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The Breatharian Diet: Def Unique
This article is part of our Stupid Diet Series, therefore we do not recommend this diet.
The Breatharian diet is an ancient, mystical diet espoused by the learned mystics of... I can’t. I just can’t. You don’t eat anything, and you live on sunlight. Breatharianism is actually a spiritual movement, though. They claim that it is possible, given extreme spiritual purity, to live solely on water, sunlight and life force, or Prana.
Despite a lot of controversy and a few rather unfortunately public deaths due to eating absolutely nothing, Breatharianism continues to enjoy room-temperature popularity among some eccentric celebrities and new-agers.
Simply put, you don’t eat anything. Despite many advances in the understanding of photosynthesis since the Renaissance, Breatharians continue to maintain that the human body itself can get all of the nutrition it needs from the sun, water, fresh air and the Prana or life force that runs through each and every single living thing.
While fasting does have weight loss benefits, eating nothing for an extended period of time generally leads to the entirely expected side effect of death. Herbal teas and water are consumed, but no solids are meant to be eaten whatsoever. Depending on who you talk to, breaking the fast at specific times can be necessary, but more in order to maintain spiritual balance than to stop you from dying of malnutrition.
What’s In It
Nothing. Nada. Zip. Bupkiss.
Who’s On It
Breatharianism has never been taken entirely seriously by any large cross section of the population, but a few celebrities have been taken in. However, Wiley Brookes, the movement’s founder, and a woman by the name of Jasmuheen (born Ellen Greve) helped to make Breatharianism at least remotely popular in the United States and Australia.
Jasmuheen claimed to be able to survive without any more than the occasional cup of tea for months on end. She told this to 60 Minutes, and they agreed to put her up in a hotel room to see if she could survive without noticeable ill health effects for a week. She failed the test on the first day, after a doctor said she was becoming dangerously dehydrated.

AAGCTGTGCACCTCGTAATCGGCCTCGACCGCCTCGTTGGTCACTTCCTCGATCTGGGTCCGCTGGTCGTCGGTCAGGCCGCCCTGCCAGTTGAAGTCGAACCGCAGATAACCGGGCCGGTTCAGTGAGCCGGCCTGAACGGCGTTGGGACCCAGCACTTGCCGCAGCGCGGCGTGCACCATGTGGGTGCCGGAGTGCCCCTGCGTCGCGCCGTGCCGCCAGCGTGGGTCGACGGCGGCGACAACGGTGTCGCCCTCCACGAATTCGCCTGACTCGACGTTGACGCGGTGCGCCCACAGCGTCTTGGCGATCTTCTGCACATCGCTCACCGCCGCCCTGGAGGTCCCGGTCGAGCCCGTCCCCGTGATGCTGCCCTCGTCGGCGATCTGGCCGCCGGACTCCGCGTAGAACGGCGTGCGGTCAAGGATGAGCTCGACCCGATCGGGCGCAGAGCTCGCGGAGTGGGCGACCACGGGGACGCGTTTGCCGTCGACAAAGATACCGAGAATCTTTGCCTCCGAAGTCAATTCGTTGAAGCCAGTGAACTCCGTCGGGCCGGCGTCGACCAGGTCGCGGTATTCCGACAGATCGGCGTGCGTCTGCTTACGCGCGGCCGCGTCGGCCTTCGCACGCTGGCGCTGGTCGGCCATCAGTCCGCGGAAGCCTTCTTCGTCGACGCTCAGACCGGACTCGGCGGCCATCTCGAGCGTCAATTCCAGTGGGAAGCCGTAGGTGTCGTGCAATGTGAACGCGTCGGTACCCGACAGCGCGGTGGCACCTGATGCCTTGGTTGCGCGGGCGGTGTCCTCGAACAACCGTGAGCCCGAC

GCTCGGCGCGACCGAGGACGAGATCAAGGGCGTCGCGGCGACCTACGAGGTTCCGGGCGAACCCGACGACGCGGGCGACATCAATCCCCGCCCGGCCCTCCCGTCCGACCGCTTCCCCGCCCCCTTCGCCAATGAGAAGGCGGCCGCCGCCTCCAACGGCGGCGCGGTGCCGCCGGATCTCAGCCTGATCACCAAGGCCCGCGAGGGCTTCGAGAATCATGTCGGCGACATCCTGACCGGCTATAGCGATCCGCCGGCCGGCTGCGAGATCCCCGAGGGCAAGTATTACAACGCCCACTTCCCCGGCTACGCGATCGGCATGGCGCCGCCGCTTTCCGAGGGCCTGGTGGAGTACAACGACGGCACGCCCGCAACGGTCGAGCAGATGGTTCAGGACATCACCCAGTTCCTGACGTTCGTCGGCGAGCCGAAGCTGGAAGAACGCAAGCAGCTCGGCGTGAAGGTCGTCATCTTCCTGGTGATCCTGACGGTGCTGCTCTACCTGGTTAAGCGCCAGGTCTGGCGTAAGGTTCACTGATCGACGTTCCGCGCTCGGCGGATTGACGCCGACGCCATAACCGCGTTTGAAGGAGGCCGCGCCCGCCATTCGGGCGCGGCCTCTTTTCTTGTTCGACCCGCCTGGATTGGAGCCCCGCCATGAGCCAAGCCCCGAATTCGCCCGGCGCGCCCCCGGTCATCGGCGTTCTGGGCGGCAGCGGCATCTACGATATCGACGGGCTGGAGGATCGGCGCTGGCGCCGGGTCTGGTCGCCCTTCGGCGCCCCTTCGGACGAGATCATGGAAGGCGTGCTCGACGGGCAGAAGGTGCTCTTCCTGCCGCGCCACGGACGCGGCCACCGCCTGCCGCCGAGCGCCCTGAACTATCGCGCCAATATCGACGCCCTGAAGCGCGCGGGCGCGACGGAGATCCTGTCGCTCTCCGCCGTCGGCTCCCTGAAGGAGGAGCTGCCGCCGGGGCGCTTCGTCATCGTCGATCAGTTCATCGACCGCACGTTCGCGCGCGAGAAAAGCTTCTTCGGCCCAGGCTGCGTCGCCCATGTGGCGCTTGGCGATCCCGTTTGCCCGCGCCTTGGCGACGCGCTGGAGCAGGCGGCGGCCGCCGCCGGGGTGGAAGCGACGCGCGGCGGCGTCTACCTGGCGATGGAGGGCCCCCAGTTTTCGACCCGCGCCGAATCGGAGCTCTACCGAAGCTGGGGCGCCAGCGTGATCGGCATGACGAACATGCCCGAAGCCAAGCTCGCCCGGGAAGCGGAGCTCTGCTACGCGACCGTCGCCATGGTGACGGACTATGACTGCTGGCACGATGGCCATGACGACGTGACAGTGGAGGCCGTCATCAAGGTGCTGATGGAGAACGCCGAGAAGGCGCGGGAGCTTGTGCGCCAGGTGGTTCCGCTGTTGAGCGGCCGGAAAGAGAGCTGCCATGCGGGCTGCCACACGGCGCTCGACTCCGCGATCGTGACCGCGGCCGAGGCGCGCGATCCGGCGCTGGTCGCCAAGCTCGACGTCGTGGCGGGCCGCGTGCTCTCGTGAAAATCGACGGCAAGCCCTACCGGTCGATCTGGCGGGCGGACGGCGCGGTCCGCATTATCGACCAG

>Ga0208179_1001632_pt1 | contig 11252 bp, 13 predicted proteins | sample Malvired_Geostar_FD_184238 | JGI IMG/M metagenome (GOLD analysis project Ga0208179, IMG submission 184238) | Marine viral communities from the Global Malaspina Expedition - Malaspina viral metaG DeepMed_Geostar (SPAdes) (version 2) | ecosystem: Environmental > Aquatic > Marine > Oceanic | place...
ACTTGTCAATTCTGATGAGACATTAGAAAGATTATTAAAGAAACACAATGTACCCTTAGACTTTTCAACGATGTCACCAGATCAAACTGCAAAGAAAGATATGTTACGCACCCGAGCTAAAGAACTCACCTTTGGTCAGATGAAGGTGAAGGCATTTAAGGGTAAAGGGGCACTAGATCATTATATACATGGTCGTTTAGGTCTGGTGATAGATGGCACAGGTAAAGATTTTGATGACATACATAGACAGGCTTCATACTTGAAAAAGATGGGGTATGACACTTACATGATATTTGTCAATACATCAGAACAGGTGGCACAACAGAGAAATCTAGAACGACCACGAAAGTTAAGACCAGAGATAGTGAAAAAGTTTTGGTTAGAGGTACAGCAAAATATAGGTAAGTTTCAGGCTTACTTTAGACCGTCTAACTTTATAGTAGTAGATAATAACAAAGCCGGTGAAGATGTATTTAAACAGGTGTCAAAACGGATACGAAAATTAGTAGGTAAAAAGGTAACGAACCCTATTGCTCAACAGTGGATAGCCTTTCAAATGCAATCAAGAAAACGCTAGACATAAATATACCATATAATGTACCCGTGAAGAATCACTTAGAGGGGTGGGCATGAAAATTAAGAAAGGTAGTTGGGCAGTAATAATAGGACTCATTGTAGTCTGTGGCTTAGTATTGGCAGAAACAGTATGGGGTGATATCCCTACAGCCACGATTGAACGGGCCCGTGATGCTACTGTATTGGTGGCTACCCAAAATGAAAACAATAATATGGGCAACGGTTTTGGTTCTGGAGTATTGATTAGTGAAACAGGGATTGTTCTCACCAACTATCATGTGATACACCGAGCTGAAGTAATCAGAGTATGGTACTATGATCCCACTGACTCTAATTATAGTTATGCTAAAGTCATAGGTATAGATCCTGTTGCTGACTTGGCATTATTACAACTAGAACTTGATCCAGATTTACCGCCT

She claimed that she failed because the hotel room was next to a busy road, preventing her absorption of nutrients from the Prana. She was awarded the Bent Spoon award by the organization called Australian Skeptics in 2000 for being the “perpetrator of the most preposterous piece of paranormal or pseudoscientific piffle.”
Breathariasm founder Wiley Brookes himself claimed to occasionally break the fast with a McDonalds burger and a Diet Coke, claiming that the junk food represented a necessary counterbalance to the extreme purity of his ‘diet’.
Few people who claim to maintain a purely Breatharian diet have ever consented to be examined by a medical practitioner, and those who have were either found to show extreme signs of malnutrition – or no sign of it, but plenty of signs of cheating.
Three of Jasmuheen’s followers in Sydney died shortly after the 60 Minutes incident, and Wiley Brookes has been known to charge as much as one billion dollars for something called an ‘Immortality Workshop’ which allows one to live forever without food.
Why You Might Want to Avoid It
If you’re still reading this article, and looking for a reason why you shouldn’t try eating absolutely nothing as a method of weight loss, there is nothing more I can do for you.
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